Dirty Tackle

In Barcelona, Pepe sees ‘an ugly side that we’re not used to’ also known as humanity

Brooks Peck
Dirty Tackle

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Victor Valdes experiences anger. (Getty)

Barcelona lost to Real Madrid twice last week. The second time was a rather unimportant La Liga match as Real Madrid looked ahead to their Champions League game against Manchester United and Barca had the title all but won. Yet, when the match ended 2-1 in Madrid's favor, Barcelona were shouting for an uncalled penalty and goalkeeper Victor Valdes was sent off for berating the referee. This display apparently came as a surprise to Real Madrid defender Pepe, who must lack any level of self-awareness whatsoever.

Said Pepe (via Marca):

"I saw Barça in situations I would never have expected. The players surrounded the referee at the end of the game to challenge him. It's an ugly side that we're not used to. They are upset by losing games to us".

Though his conclusion should get him promoted to the rank of Captain Obvious, the rest of Pepe's comments speak to the increasingly popular theme of somehow past-it Barcelona tumbling into a downward spiral(!!!!!!!). They were knocked out of the Champions League by Chelsea and lost La Liga to Real Madrid last season (though they won the Copa del Rey). And this season they've lost to Celtic in the Champions League group stage (but still won their group), trail Milan after the first leg of their round of 16 tie and were knocked out of the Copa del Rey by Real Madrid as part of those two consecutive losses (but they still lead La Liga by 11 points and have a goal difference more than double that of second-place Atletico Madrid).

Not long ago, it was always Barca's opponents who would redirect their frustrations with their own shortcomings by ranting and raving at officials as the Catalans floated off the pitch, halos glistening, after yet another win. So to see a team that used to turn nearly every match they played into a controlled exhibition of complete and total domination over a sustained period of time now displaying human failings and emotions can be a shock to the system.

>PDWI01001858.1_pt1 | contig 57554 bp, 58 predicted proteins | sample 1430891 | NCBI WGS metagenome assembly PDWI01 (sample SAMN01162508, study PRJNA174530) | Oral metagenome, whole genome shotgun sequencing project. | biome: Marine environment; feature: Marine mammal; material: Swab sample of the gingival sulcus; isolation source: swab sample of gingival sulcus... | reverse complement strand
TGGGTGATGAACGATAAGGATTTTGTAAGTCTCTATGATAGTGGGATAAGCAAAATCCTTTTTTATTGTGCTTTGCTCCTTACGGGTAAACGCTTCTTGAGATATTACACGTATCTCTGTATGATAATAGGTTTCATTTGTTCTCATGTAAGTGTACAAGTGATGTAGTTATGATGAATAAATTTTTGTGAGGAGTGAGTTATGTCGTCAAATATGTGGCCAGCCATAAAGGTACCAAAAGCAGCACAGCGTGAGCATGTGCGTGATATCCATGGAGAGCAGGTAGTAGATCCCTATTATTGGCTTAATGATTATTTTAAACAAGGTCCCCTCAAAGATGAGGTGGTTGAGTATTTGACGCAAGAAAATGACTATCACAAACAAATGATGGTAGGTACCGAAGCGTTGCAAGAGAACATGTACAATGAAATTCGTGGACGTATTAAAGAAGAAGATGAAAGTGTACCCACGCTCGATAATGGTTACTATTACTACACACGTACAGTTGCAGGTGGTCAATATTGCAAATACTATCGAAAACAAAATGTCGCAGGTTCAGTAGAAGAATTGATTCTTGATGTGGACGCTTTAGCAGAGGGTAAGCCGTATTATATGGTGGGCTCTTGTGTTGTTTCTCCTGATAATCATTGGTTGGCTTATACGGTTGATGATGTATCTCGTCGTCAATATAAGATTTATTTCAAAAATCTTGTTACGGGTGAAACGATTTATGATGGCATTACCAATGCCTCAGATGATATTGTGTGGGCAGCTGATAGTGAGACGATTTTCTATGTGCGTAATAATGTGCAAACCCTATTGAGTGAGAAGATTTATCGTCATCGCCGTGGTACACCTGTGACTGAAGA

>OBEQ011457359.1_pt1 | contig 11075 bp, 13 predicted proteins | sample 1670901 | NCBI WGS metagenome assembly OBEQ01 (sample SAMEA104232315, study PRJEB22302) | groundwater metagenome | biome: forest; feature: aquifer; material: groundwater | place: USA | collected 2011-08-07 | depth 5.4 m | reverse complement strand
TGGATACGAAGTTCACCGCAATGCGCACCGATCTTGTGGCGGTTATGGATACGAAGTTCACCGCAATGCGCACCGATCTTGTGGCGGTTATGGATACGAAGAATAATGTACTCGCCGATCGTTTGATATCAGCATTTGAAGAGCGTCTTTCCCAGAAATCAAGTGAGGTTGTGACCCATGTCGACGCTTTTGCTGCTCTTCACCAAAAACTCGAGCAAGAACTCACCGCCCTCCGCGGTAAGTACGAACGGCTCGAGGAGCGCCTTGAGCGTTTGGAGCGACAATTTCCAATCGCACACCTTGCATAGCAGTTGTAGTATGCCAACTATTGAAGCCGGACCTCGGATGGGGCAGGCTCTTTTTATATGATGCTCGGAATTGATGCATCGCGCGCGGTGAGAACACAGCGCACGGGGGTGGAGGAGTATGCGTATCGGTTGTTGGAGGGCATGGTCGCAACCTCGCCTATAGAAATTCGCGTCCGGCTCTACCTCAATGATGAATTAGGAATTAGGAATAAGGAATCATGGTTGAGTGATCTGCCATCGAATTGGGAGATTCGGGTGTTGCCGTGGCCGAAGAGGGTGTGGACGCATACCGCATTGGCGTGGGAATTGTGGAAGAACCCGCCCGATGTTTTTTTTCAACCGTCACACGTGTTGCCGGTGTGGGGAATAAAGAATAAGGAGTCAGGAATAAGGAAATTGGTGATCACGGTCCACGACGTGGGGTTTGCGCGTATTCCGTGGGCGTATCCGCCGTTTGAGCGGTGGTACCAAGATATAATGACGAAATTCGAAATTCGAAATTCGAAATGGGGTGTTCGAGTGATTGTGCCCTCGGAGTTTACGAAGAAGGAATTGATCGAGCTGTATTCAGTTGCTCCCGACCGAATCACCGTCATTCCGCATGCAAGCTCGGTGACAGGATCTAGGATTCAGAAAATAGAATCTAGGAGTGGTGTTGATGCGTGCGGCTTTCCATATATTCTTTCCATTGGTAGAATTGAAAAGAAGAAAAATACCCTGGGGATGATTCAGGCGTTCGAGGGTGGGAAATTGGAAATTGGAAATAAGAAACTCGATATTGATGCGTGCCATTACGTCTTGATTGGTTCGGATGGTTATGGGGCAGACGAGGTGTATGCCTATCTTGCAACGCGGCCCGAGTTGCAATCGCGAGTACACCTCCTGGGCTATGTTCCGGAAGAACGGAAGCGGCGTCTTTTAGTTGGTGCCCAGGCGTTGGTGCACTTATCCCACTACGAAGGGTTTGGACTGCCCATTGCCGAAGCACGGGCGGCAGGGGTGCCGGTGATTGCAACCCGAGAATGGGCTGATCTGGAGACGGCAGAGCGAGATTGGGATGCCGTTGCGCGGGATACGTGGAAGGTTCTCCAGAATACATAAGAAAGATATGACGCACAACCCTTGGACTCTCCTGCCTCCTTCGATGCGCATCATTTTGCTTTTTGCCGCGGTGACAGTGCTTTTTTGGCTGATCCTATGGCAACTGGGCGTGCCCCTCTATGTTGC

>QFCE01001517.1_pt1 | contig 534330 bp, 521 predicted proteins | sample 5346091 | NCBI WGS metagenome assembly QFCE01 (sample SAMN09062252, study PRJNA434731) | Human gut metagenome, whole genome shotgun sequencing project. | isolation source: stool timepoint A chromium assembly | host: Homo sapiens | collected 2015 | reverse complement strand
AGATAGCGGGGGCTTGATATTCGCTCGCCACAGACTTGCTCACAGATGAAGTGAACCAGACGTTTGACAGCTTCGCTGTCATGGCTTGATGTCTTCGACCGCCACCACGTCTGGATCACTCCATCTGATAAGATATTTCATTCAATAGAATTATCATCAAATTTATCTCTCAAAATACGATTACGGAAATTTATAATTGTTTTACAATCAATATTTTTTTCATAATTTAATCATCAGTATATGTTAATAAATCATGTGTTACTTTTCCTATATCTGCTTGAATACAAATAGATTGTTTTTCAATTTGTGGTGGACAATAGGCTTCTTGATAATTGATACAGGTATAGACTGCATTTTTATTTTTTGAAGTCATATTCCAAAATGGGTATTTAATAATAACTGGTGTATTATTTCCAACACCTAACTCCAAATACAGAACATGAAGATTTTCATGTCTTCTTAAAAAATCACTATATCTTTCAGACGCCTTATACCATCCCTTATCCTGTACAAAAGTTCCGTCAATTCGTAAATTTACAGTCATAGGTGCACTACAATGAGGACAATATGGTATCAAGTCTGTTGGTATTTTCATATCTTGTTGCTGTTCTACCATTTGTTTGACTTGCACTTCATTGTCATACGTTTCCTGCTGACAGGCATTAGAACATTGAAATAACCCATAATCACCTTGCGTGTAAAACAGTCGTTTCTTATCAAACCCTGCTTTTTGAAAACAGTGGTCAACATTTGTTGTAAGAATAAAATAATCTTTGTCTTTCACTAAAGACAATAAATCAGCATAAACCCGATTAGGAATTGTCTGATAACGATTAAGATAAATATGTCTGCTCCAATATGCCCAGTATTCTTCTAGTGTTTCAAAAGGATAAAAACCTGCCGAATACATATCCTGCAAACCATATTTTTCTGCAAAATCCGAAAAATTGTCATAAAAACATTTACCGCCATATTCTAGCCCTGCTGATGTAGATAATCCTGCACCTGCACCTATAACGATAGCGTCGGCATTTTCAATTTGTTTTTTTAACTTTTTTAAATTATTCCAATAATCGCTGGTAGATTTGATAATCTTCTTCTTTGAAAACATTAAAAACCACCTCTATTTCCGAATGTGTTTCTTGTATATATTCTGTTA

Of course there are rationalizations for their most recent struggles -- their manager is undergoing cancer treatment in New York, Lionel Messi dared to go without scoring a goal in two whole matches and Gerard Pique named his baby "Milan." But if anything, this isn't the end of Barcelona, it's a corrective period of slightly less success.

An inevitable byproduct of perfection is stagnation. When things are going so well, you usually don't want to make proactive changes for fear of messing up what's working. But, as Barca are finding out, the variables of form, fatigue, age, opponents and disappearing Guardiolas eventually throw wrenches in that perfection and force adjustment through reality checks like two losses to Real Madrid in one week.

The bottom line: Barcelona aren't finished, they're just finally showing that they're a team of human beings that can't sustain a singular status quo forever. Imagine that.

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January 25, 2012. (Getty)

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